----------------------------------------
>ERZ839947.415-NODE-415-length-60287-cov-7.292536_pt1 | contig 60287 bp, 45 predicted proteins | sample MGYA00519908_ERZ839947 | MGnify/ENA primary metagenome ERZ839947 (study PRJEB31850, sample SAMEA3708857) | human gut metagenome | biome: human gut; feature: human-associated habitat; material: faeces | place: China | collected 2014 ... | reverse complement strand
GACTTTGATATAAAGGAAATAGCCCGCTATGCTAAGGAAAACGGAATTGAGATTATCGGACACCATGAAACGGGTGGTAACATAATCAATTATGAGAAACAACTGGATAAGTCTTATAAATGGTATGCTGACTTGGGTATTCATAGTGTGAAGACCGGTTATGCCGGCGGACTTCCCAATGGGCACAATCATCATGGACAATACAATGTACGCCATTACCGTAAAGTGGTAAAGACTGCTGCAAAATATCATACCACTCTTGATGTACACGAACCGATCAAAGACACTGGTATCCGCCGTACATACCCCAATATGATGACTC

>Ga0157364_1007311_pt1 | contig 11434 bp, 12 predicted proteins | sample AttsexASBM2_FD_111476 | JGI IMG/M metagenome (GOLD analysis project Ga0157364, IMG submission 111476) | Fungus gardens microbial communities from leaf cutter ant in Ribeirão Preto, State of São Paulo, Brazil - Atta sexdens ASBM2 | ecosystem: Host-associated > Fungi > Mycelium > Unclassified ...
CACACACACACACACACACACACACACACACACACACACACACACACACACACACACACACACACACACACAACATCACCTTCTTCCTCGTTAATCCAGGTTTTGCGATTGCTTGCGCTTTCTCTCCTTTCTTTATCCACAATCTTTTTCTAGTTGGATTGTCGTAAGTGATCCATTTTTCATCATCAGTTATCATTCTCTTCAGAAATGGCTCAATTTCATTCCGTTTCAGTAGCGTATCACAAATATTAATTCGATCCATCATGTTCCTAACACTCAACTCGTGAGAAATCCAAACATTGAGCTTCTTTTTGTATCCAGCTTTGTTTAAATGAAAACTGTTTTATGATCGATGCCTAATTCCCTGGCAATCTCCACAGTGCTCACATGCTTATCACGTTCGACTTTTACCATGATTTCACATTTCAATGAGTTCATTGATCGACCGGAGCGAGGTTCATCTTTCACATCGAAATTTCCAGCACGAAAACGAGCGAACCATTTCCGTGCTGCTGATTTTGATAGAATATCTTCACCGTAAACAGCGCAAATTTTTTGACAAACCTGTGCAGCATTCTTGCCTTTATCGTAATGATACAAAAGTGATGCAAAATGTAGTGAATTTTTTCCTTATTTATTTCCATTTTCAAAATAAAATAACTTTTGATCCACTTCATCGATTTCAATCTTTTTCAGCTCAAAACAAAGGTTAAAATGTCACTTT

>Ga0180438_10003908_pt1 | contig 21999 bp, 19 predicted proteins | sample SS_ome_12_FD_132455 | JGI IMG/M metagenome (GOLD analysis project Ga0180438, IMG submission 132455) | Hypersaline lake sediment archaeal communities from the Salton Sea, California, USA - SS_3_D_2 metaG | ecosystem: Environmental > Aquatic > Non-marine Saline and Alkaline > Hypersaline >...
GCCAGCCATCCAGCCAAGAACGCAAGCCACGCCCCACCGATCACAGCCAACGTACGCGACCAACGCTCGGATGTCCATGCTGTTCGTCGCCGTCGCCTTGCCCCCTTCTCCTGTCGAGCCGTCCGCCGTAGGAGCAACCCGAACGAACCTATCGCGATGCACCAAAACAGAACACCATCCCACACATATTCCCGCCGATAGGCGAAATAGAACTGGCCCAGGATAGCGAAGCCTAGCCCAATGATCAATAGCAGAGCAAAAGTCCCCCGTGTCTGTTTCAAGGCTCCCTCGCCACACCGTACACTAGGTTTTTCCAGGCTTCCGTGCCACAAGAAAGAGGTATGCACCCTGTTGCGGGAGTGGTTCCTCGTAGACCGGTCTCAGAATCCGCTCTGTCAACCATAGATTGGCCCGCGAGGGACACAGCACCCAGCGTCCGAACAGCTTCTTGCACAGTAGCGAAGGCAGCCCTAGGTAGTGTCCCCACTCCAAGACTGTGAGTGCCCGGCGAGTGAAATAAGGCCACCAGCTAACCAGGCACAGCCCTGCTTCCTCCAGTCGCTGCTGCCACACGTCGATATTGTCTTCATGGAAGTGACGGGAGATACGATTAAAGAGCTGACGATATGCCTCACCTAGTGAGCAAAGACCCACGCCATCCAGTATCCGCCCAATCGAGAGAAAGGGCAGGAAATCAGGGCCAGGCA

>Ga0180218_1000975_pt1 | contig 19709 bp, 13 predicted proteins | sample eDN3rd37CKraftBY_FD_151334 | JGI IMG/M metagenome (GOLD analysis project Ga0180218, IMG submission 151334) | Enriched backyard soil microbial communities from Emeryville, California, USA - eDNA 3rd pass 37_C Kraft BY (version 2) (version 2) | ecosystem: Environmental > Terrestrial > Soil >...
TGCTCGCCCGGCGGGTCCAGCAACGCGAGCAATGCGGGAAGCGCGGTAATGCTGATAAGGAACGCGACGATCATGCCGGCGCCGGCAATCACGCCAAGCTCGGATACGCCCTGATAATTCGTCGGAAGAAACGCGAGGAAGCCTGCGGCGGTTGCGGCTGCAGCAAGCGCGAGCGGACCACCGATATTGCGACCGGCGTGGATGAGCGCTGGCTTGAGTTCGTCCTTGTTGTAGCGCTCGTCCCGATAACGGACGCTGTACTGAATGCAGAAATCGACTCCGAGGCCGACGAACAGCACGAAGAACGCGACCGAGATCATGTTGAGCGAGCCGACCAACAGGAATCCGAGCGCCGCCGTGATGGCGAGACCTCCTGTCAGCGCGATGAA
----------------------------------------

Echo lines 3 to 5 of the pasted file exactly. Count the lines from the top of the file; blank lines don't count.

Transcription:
>Ga0157364_1007311_pt1 | contig 11434 bp, 12 predicted proteins | sample AttsexASBM2_FD_111476 | JGI IMG/M metagenome (GOLD analysis project Ga0157364, IMG submission 111476) | Fungus gardens microbial communities from leaf cutter ant in Ribeirão Preto, State of São Paulo, Brazil - Atta sexdens ASBM2 | ecosystem: Host-associated > Fungi > Mycelium > Unclassified ...
CACACACACACACACACACACACACACACACACACACACACACACACACACACACACACACACACACACACAACATCACCTTCTTCCTCGTTAATCCAGGTTTTGCGATTGCTTGCGCTTTCTCTCCTTTCTTTATCCACAATCTTTTTCTAGTTGGATTGTCGTAAGTGATCCATTTTTCATCATCAGTTATCATTCTCTTCAGAAATGGCTCAATTTCATTCCGTTTCAGTAGCGTATCACAAATATTAATTCGATCCATCATGTTCCTAACACTCAACTCGTGAGAAATCCAAACATTGAGCTTCTTTTTGTATCCAGCTTTGTTTAAATGAAAACTGTTTTATGATCGATGCCTAATTCCCTGGCAATCTCCACAGTGCTCACATGCTTATCACGTTCGACTTTTACCATGATTTCACATTTCAATGAGTTCATTGATCGACCGGAGCGAGGTTCATCTTTCACATCGAAATTTCCAGCACGAAAACGAGCGAACCATTTCCGTGCTGCTGATTTTGATAGAATATCTTCACCGTAAACAGCGCAAATTTTTTGACAAACCTGTGCAGCATTCTTGCCTTTATCGTAATGATACAAAAGTGATGCAAAATGTAGTGAATTTTTTCCTTATTTATTTCCATTTTCAAAATAAAATAACTTTTGATCCACTTCATCGATTTCAATCTTTTTCAGCTCAAAACAAAGGTTAAAATGTCACTTT

>Ga0180438_10003908_pt1 | contig 21999 bp, 19 predicted proteins | sample SS_ome_12_FD_132455 | JGI IMG/M metagenome (GOLD analysis project Ga0180438, IMG submission 132455) | Hypersaline lake sediment archaeal communities from the Salton Sea, California, USA - SS_3_D_2 metaG | ecosystem: Environmental > Aquatic > Non-marine Saline and Alkaline > Hypersaline >...